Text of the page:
Lawrence Dallaglio on rugby, afternoon tea and living in Richmond
England rugby hero Lawrence Dallaglio may have retired from the game, but that doesn’t mean that life is slowing down at all. Matthew Williams meets the Richmond resident to talk about everything from charity rugby matches to cycle rides and cookery
There’s something rather surreal about taking tea out of a hotel’s finest china with a six-foot three man mountain and all-round England rugby legend.
Yet that’s the situation in which I find myself when I meet Lawrence Dallaglio, in the luxurious surroundings of The Petersham in Richmond, to chat about everything from his life in Surrey to his tireless charity work and glittering sporting career.
A member of the famous 2003 World Cup winning England team, the 37-year-old Richmond resident retired from the sport almost two years ago, but far from taking it easy, he seems busier than ever.
“For the next month or so, I’ll actually be on my bike doing a charity cycle ride to all the Six Nations venues around Europe,” says Lawrence, who freely admits that while he may have a top sportsman’s physique, he won’t be joining Chris Hoy in a velodrome any time soon. “We’ll be raising money for Sport Relief and also for the Dallaglio Foundation, which I launched last year following the death of my mother Eileen from cancer, to raise money for causes such as Cancer Research UK.”
While cycling seems unlikely to replace his passion for rugby, his charity work just might. He has also been keeping busy lately helping to promote the huge St George’s Day rugby match taking place at Twickenham Stadium on Saturday April 24 in aid of Help for Heroes. The match will see his beloved Wasps, for whom he played for 20 years and is now a director, take on Bath – and with at least �1 from every ticket sold going to the charity, they hope to raise a six-figure sum.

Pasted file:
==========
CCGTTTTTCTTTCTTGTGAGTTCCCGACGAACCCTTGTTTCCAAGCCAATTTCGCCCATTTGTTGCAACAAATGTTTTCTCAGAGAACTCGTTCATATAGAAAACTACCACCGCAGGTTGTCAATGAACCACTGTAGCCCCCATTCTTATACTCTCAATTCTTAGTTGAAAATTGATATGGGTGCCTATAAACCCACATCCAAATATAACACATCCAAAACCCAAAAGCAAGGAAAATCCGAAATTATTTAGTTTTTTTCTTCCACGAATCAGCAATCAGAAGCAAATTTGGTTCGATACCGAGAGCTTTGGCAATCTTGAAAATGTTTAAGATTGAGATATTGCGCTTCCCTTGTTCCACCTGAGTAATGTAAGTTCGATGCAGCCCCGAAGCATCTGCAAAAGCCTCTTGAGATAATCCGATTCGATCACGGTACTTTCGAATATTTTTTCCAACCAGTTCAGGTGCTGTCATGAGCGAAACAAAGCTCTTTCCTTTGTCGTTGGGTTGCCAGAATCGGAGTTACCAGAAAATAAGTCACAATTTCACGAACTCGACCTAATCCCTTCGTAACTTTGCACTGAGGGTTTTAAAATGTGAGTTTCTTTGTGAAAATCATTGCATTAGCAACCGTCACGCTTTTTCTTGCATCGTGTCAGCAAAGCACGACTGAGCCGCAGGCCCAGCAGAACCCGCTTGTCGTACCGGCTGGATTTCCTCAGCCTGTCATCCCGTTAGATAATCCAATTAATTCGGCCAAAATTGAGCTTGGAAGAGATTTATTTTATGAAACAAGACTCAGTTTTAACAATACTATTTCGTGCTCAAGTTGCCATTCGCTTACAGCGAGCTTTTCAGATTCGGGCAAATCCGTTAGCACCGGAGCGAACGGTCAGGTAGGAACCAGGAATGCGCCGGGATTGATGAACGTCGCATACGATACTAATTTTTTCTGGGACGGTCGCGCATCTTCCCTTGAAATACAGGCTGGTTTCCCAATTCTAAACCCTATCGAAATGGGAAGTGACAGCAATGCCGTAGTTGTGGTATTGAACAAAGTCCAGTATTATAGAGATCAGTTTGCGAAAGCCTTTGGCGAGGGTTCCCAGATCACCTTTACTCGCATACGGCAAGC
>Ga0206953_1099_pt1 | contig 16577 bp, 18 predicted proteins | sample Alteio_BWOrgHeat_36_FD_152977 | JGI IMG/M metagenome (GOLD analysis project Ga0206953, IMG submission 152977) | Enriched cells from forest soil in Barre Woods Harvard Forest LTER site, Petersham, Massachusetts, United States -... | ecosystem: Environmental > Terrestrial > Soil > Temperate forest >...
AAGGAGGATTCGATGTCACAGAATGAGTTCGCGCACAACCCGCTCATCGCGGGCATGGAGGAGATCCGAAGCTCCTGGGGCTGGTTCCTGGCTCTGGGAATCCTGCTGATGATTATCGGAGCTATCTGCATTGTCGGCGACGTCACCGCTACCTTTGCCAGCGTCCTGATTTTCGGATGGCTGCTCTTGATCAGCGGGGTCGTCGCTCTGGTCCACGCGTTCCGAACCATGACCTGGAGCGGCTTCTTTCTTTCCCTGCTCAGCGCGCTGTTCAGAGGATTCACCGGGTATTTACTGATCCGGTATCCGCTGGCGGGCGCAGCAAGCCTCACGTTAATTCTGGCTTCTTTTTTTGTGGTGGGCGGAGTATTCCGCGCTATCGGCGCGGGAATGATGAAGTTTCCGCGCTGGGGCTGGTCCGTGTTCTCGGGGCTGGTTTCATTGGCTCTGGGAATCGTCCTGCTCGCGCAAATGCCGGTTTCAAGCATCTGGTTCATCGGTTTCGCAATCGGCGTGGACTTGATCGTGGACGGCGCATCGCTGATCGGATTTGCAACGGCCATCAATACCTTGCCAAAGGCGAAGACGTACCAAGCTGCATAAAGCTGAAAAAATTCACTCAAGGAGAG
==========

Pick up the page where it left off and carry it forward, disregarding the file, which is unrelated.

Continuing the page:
“It’s important for us to show our patriotism in the right way and hopefully this partnership with Help for Heroes makes it easier for a few people to do that,” says Lawrence. “In 2008, we held a game that raised �1.4million for them and it was a wonderful experience being able to get the likes of Martin Johnson, Jason Robinson and Will Greenwood on a playing field again. We want to make sure it’s a sell-out this time, too.”
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For the official launch of the game, Lawrence was invited to 10 Downing Street, along with ex-serviceman Derek Derenalagi, to meet Gordon Brown. Unfortunately, Derek, who lost both his legs to a landmine in Afghanistan, tripped as they all posed for photos outside the door, and the dramatic pictures of the tumble were shown around the world.
“He’s an amazing bloke, and he just got straight back up and joked about it afterwards,” says Lawrence. “It just goes to show the challenges that he and others like him have to face every day.”
While sportsmen are regularly put on a pedestal as heroes, and television commentators often build on rugby’s combative nature with military connotations, Lawrence is quick to point out that sportsmen only have to put their reputations on the line.
“Those in the military are definitely the real heroes,” he continues. “And I like to do what I can to support our troops. Once I’ve got back from cycling around Europe, and we’ve had the match at Twickenham, I hope to head over to Afghanistan and play some rugby with the guys out there, too.”
A world-class career
Celebrating its centenary this year, Twickenham Stadium has always been at the heart of rugby, and there are few who have more experience of the stadium’s magic than Dallaglio. A glittering career saw him play ten finals there, culminating in his last game – a Premiership winning performance in May 2008 for Wasps against Leicester, in front of an 82,000 crowd.
“I remember going there as a young boy and thinking that one day I’d love to return and do it properly,” he says. “It was already an iconic stadium then but it only had half of today’s capacity. It’s always going to have a special place in my heart because I’m slightly biased and very English!
“I was lucky enough to play for England for over 12 years, and although I have an Italian surname and a half Irish mother, I think that qualifies me to be a very patriotic and emotional Englishman!”
Being among the last generation to come into rugby as amateurs, Dallaglio has been perfectly placed to witness how the career path for young modern rugby players has changed. The move to the professional game came just as he left Kingston University, having studied property development, and was set to embark on a career in the industry. In the end, property was put on hold and he gave professional rugby a go, not really knowing what to expect.